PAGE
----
Montrose has been living a lie all of his life to fit into society. Atticus’ father being an alcoholic, abusive man because he has been suppressing his “feminine” traits and forced to have sex with men in the shadows is historically accurate. My problem starts where all the other main characters get to deal with their deep-seated issues, but Montrose doesn’t. Through most of the series, Montrose is an angry, abusive alcoholic who can’t even talk to his lover, the bar owner Sam. In the end, the father comes out to his son and explains how he sacrificed his identity to be a parent. But Montrose doesn’t embrace his sexuality and transforms into his true self; instead, the character is just a devoted father who helps his son stop Christina. I know that there were other more celebratory paths for this character because of Hippolyta Freeman.

The strongest Lovecraft Country storyline belongs to Hippolyta Freeman, embracing her Black womanhood. Hippolyta is a feminist hero. As an intelligent, brave young girl and an astronomy lover, she named a comet Hera’s Chariot. Afterward, the astronomical society claimed a Swedish girl named the comet. They didn’t want a Black girl as the face of their organization. Hippolyta loses her confidence. By the time the series starts, Hippolyta feels like a small housewife. Uncle George won’t let her travel for The Green Book scouting trips. The Black mother discovers her inner self by traveling through a multi-dimensional machine into different worlds and times. During the journey, Hippolyta figures out all the different layers of her identity. She is a sexually, mentally, and emotionally powerful Black woman. Hippolyta refuses to shrink herself because of her race or gender. She is a discoverer. In the end, Hippolyta saves the day by operating the multi-dimensional machine, allowing Atticus, Leti, Montrose to travel back to the night of the Tulsa Massacre. In Tulsa, the group tracks down The Book of Names to help lift the curse of Diana. The last scene reveals that Hippolyta built a robotic arm for her teenage daughter.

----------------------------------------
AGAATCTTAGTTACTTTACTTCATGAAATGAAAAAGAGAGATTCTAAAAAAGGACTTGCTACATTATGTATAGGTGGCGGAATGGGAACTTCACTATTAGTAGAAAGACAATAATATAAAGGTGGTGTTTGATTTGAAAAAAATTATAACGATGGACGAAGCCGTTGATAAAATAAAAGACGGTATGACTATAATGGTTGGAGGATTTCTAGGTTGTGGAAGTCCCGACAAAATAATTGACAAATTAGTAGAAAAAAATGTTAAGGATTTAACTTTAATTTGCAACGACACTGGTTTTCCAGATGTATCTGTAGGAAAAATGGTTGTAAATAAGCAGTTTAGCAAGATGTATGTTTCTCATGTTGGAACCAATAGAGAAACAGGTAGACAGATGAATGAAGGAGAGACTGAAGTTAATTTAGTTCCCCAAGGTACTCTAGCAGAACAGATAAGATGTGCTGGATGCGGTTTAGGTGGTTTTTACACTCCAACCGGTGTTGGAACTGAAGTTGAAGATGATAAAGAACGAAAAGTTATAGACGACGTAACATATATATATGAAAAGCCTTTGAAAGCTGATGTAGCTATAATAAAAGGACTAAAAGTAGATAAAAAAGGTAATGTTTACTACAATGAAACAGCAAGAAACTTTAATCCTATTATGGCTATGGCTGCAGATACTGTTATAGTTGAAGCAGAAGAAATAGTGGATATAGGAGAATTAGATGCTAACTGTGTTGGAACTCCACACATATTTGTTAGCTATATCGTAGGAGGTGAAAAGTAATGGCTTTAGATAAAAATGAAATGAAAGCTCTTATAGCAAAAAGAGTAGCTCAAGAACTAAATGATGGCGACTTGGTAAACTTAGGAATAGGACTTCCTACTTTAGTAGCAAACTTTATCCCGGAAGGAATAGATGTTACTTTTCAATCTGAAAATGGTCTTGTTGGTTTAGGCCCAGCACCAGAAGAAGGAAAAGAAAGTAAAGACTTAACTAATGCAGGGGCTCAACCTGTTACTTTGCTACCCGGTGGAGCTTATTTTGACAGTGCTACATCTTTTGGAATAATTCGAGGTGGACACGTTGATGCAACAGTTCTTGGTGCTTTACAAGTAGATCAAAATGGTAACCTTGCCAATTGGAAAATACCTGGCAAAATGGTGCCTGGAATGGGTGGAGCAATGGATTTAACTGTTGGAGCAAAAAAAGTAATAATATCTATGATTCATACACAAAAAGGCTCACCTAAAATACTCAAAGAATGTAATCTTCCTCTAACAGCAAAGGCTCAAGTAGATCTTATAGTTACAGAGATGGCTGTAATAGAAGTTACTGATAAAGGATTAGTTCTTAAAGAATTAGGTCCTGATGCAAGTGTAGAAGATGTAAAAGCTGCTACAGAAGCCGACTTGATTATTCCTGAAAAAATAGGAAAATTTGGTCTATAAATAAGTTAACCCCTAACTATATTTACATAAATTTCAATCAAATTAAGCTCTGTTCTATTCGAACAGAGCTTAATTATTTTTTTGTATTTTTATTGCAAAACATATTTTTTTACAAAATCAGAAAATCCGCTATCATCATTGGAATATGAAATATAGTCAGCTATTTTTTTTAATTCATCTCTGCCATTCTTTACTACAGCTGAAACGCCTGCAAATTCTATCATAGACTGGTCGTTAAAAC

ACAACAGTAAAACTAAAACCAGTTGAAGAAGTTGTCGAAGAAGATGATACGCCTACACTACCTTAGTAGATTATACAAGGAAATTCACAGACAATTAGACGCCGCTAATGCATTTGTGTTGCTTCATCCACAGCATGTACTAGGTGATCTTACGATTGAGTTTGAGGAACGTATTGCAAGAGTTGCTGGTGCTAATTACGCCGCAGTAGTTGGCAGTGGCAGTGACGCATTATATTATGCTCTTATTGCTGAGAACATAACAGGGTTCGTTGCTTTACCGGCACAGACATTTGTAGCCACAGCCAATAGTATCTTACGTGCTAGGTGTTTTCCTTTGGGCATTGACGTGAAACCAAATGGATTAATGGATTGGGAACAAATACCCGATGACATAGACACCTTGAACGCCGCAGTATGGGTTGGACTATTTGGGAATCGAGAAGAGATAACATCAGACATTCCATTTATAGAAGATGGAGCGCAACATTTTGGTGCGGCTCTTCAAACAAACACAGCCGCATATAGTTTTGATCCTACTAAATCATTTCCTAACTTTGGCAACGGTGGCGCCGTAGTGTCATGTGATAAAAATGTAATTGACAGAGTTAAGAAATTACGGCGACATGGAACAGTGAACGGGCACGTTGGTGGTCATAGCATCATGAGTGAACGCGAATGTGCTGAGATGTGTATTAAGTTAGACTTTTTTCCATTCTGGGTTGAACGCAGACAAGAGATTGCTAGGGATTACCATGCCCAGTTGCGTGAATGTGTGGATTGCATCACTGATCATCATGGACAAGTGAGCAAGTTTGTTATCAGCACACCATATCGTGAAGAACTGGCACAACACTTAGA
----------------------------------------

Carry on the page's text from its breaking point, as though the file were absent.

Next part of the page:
I hope Lovecraft Country gets renewed for a second season to continue to wrestle with the complexity of racism and feminism, but we will have to wait to see. The media is a perfect medium to explore our country’s challenges while grappling with the #MeToo, and Black Lives Matters movements.

Photo Credit: Eli Joshua Ade/HBO